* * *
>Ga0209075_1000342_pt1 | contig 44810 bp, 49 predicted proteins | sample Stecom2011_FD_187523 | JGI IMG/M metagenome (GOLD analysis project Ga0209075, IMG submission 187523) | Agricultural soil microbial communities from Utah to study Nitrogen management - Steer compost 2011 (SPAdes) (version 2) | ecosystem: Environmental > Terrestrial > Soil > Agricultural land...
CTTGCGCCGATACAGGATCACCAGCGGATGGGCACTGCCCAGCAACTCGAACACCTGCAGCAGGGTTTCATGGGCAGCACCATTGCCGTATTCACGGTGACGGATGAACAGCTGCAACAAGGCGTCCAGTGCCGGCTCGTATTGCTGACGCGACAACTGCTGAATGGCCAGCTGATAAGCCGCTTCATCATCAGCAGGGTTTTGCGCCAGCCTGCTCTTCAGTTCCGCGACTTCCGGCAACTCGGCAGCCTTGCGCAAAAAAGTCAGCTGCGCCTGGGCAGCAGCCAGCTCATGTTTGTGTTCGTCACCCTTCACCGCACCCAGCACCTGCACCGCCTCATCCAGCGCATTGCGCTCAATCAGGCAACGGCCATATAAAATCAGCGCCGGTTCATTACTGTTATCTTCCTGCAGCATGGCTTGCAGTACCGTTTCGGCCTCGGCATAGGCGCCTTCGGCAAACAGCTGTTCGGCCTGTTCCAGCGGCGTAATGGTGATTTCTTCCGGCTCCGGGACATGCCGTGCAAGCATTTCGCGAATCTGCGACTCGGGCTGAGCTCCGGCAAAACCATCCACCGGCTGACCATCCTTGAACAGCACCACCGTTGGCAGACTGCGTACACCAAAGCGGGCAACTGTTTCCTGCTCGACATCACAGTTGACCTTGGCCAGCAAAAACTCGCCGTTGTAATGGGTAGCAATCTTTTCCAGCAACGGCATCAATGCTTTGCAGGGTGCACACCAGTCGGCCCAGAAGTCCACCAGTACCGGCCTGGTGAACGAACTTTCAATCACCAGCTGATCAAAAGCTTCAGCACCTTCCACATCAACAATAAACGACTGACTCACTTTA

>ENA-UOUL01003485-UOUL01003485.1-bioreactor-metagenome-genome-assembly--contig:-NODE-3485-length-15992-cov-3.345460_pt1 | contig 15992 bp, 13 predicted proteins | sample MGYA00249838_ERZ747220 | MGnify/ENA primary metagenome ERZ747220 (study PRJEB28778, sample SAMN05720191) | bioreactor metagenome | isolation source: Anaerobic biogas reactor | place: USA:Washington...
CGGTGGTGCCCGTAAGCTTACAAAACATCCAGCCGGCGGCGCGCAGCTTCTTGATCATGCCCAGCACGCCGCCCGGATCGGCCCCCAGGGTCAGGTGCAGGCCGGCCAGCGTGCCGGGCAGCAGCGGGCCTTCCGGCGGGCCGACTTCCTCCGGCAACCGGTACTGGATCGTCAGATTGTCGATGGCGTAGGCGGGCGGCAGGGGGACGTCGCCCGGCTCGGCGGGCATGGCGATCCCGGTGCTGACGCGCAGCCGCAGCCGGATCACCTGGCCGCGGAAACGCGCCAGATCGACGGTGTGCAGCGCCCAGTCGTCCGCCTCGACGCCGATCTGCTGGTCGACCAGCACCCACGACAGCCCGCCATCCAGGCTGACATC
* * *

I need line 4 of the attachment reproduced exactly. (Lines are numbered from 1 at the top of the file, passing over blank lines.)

CGGTGGTGCCCGTAAGCTTACAAAACATCCAGCCGGCGGCGCGCAGCTTCTTGATCATGCCCAGCACGCCGCCCGGATCGGCCCCCAGGGTCAGGTGCAGGCCGGCCAGCGTGCCGGGCAGCAGCGGGCCTTCCGGCGGGCCGACTTCCTCCGGCAACCGGTACTGGATCGTCAGATTGTCGATGGCGTAGGCGGGCGGCAGGGGGACGTCGCCCGGCTCGGCGGGCATGGCGATCCCGGTGCTGACGCGCAGCCGCAGCCGGATCACCTGGCCGCGGAAACGCGCCAGATCGACGGTGTGCAGCGCCCAGTCGTCCGCCTCGACGCCGATCTGCTGGTCGACCAGCACCCACGACAGCCCGCCATCCAGGCTGACATC